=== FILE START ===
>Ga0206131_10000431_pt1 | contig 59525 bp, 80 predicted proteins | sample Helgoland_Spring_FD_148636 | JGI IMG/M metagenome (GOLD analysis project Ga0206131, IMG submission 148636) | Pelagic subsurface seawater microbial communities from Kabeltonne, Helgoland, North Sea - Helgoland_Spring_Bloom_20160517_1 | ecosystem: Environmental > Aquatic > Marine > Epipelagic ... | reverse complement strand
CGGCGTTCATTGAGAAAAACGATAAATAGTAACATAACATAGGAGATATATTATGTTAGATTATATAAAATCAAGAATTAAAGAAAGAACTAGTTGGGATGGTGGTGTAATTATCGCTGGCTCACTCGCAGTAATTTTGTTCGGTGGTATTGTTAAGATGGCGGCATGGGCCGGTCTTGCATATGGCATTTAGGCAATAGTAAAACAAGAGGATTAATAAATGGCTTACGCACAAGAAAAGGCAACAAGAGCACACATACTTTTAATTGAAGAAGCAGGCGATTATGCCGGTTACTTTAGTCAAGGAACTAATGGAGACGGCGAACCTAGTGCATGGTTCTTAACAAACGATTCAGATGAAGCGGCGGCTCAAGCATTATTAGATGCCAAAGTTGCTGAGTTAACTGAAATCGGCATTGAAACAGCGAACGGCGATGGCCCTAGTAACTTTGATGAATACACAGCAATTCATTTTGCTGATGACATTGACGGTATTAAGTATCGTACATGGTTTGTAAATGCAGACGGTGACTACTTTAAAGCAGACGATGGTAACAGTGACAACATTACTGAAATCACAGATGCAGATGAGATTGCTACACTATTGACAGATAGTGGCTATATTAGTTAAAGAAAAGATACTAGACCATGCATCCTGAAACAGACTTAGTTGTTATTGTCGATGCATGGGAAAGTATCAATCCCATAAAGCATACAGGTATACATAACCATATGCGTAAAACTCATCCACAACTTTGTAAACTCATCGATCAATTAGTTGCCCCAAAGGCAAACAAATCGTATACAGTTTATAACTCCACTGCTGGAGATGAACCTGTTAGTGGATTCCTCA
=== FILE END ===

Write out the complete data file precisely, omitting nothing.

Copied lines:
>Ga0206131_10000431_pt1 | contig 59525 bp, 80 predicted proteins | sample Helgoland_Spring_FD_148636 | JGI IMG/M metagenome (GOLD analysis project Ga0206131, IMG submission 148636) | Pelagic subsurface seawater microbial communities from Kabeltonne, Helgoland, North Sea - Helgoland_Spring_Bloom_20160517_1 | ecosystem: Environmental > Aquatic > Marine > Epipelagic ... | reverse complement strand
CGGCGTTCATTGAGAAAAACGATAAATAGTAACATAACATAGGAGATATATTATGTTAGATTATATAAAATCAAGAATTAAAGAAAGAACTAGTTGGGATGGTGGTGTAATTATCGCTGGCTCACTCGCAGTAATTTTGTTCGGTGGTATTGTTAAGATGGCGGCATGGGCCGGTCTTGCATATGGCATTTAGGCAATAGTAAAACAAGAGGATTAATAAATGGCTTACGCACAAGAAAAGGCAACAAGAGCACACATACTTTTAATTGAAGAAGCAGGCGATTATGCCGGTTACTTTAGTCAAGGAACTAATGGAGACGGCGAACCTAGTGCATGGTTCTTAACAAACGATTCAGATGAAGCGGCGGCTCAAGCATTATTAGATGCCAAAGTTGCTGAGTTAACTGAAATCGGCATTGAAACAGCGAACGGCGATGGCCCTAGTAACTTTGATGAATACACAGCAATTCATTTTGCTGATGACATTGACGGTATTAAGTATCGTACATGGTTTGTAAATGCAGACGGTGACTACTTTAAAGCAGACGATGGTAACAGTGACAACATTACTGAAATCACAGATGCAGATGAGATTGCTACACTATTGACAGATAGTGGCTATATTAGTTAAAGAAAAGATACTAGACCATGCATCCTGAAACAGACTTAGTTGTTATTGTCGATGCATGGGAAAGTATCAATCCCATAAAGCATACAGGTATACATAACCATATGCGTAAAACTCATCCACAACTTTGTAAACTCATCGATCAATTAGTTGCCCCAAAGGCAAACAAATCGTATACAGTTTATAACTCCACTGCTGGAGATGAACCTGTTAGTGGATTCCTCA